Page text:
Very few potters take on the challenge of the delicate and labour intensive process of neriage.
The reward for anyone brave enough is breathtakingly beautiful and colourful ceramics that are at one with nature.
So for Sue Gorman, whose desire is to make things so lovely people will want to pick them up and use them, there was no contest when it came to choosing a focus for her work.
“Porcelain is the most seductive and beautiful of all the clays and I just love the uniqueness of each piece as it comes out of the kiln when I use this process. Sometimes I just open the door and go ‘wow’ when something you hadn’t planned happens,” said the ceramicist.
The simple description of neriage (pronounced nair-ee-ah-gee) is the wedging together of different coloured clays to a point at which they are marbled. It is then used on the wheel, hand built into various forms or applied as a decoration. In Japanese the word neri means to mix and age means to pull up.
Sue discovered it while studying for a ceramics degree at Loughborough University and since graduating in 2006 she has made it her USP.
“I enjoy exploring ideas and I was all over the place trying out many different things and my tutor said ‘you must focus Sue’.
“I loved colouring clay and so neriage with its combination of porcelain and colour seemed to be the perfect answer,” she said decisively.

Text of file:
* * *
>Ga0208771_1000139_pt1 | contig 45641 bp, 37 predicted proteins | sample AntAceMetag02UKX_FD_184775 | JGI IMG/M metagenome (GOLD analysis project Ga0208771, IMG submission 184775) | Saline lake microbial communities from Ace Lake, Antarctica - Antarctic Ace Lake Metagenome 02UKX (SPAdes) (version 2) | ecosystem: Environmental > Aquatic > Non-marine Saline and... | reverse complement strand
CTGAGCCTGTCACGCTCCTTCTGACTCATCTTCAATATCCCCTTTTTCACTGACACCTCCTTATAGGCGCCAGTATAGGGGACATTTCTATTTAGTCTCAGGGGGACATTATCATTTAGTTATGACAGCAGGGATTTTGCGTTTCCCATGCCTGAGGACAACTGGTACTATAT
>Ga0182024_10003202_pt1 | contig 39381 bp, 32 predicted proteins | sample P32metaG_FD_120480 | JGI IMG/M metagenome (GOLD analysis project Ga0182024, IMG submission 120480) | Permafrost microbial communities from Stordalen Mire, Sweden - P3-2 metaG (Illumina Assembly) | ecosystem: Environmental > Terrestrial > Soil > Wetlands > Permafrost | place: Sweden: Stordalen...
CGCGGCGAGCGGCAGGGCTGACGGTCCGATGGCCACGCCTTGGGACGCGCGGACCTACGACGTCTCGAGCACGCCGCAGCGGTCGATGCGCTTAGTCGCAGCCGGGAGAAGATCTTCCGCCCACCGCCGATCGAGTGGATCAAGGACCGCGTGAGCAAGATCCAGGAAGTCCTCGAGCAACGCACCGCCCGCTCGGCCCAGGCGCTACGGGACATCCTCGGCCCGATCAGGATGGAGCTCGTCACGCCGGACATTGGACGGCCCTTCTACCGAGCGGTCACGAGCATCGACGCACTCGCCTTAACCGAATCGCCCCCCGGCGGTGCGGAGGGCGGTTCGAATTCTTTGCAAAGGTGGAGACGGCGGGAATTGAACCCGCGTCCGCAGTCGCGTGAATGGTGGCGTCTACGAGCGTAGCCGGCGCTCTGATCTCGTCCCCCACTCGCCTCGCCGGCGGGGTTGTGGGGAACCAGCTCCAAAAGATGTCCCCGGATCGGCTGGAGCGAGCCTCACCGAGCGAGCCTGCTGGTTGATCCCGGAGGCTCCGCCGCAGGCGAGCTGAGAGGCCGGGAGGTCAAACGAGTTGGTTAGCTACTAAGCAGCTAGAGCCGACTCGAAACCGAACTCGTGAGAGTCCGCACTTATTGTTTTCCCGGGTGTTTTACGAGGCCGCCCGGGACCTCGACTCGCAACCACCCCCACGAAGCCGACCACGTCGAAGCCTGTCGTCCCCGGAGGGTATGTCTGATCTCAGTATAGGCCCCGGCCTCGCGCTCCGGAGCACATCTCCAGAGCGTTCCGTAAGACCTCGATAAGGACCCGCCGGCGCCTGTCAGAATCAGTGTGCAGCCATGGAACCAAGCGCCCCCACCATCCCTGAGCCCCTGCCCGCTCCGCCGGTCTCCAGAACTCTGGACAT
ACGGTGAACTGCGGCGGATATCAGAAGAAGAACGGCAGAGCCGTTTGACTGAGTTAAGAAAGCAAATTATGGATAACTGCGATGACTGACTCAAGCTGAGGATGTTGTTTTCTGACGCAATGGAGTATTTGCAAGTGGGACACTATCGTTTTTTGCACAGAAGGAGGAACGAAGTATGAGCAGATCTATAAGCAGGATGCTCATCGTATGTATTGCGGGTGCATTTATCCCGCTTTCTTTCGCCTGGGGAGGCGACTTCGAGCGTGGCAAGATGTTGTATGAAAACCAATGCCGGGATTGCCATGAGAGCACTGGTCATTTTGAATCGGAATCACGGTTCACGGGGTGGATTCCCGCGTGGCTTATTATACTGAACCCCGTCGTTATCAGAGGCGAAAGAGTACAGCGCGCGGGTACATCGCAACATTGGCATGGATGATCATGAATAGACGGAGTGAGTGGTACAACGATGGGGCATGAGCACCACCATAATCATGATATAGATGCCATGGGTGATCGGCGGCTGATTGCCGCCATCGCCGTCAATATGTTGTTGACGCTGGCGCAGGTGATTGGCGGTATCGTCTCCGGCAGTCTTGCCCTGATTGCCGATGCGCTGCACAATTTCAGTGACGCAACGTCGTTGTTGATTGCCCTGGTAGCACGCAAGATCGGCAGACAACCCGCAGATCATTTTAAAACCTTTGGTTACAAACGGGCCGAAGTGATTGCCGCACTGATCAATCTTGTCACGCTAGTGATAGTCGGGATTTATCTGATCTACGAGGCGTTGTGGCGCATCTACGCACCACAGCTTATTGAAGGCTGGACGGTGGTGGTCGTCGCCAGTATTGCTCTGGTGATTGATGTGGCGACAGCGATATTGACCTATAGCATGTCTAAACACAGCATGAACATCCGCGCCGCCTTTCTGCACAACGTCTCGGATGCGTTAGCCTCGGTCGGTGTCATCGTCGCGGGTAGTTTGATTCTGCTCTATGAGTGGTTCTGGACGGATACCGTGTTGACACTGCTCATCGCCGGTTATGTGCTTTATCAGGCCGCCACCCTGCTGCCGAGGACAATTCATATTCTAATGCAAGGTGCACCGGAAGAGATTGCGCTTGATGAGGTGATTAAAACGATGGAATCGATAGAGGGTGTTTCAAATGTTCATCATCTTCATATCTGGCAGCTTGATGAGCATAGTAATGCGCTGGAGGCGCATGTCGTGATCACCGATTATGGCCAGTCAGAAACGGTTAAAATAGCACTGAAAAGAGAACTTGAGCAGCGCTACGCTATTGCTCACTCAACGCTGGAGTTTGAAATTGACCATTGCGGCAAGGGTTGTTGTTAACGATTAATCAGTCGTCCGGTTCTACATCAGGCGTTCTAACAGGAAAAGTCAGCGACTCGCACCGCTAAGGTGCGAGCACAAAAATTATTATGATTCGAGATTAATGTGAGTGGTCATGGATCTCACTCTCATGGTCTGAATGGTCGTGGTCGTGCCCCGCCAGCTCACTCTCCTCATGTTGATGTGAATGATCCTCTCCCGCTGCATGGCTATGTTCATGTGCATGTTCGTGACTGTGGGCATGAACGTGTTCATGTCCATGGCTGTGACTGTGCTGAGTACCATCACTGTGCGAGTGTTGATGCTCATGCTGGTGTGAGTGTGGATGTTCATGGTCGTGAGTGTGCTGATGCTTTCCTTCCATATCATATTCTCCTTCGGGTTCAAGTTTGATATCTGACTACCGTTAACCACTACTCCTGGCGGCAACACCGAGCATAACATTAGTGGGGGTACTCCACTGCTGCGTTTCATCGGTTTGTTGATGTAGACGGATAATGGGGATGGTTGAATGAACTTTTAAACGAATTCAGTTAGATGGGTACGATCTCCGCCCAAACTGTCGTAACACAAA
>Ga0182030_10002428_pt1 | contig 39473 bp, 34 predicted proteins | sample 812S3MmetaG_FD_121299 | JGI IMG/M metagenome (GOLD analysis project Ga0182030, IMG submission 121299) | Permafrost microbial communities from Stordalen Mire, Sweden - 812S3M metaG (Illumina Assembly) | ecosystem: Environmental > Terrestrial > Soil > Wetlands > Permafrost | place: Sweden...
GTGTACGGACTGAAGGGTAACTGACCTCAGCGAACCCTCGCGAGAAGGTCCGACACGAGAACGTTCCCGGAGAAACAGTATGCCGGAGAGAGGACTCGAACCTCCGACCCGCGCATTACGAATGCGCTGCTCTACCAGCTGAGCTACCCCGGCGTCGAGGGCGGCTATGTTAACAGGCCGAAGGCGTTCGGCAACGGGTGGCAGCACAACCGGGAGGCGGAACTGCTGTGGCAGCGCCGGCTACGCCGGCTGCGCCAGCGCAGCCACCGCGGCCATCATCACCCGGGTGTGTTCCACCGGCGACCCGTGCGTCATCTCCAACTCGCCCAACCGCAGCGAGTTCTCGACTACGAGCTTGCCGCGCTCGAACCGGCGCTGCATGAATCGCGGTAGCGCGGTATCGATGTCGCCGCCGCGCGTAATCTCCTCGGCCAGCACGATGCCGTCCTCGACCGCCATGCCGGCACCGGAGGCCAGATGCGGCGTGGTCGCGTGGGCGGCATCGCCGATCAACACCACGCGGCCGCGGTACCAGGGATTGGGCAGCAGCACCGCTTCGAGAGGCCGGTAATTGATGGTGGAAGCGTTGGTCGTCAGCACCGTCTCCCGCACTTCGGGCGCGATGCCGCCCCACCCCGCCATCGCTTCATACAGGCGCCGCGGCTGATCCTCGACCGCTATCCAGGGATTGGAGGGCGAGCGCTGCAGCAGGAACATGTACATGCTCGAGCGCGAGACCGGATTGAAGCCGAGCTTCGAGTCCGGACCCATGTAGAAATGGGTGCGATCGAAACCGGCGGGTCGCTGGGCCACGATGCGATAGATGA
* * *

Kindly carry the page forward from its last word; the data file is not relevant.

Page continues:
“I have always been told there is no such thing as a perfect pot and you shouldn’t try for that and neriage fits that bill.
“I quite like accidents and when I am working I like my sub-conscious to decide what I make. My hands are working but I am not thinking about it. I don’t really ever plan what anything will look like.”
It was while she was living in Sheffield and her then teenage son was studying at Chesterfield College that Sue made her decision to jump ship from her routine life and job and take up art.
“I had been going to life drawing classes and on sculpture courses as a hobby but it never occurred to me to take it any further. But when Toby came home from college with projects I wanted to get involved.
“One day he just turned around to me and said why don’t you do it yourself mum. You go to college and do your own projects.
“I thought about it and eventually I just did that – I signed up for the Art and Design Foundation Course at the college and it changed my life. While I was there I got my hands on clay and I just adored it.”
With a ceramics degree the next logical step, Sue and her husband moved a little further south to Ashover so she could easily commute daily to Loughborough.
What was supposed to be just three years turned into six when she was offered a Research Scolarship at the university. She is now something of an academic with a few publications and overseas lectures to her name.
In the art world she is gaining a respected reputation and she exhibits at a number of galleries across the country including Derbyshire where she is at Opus at Ashbourne and Martin Sloman’s new gallery in Cromford.
She is also a member of the Peak District Artisans and will be taking part in the Derbyshire Open Arts weekend at The Whitworth Centre in Darley Dale.
Sue and two fellow artists – textile designer Diane Gilder and sculptor Vivien Whittaker – will be exhibiting and selling their work at Small Is Beautiful in The Art Room, Wilkin Hill, Barlow from June 3-14 between 11am and 3.30pm.
For more details about Sue and her work go to http://www.sue-gorman-ceramics.co.uk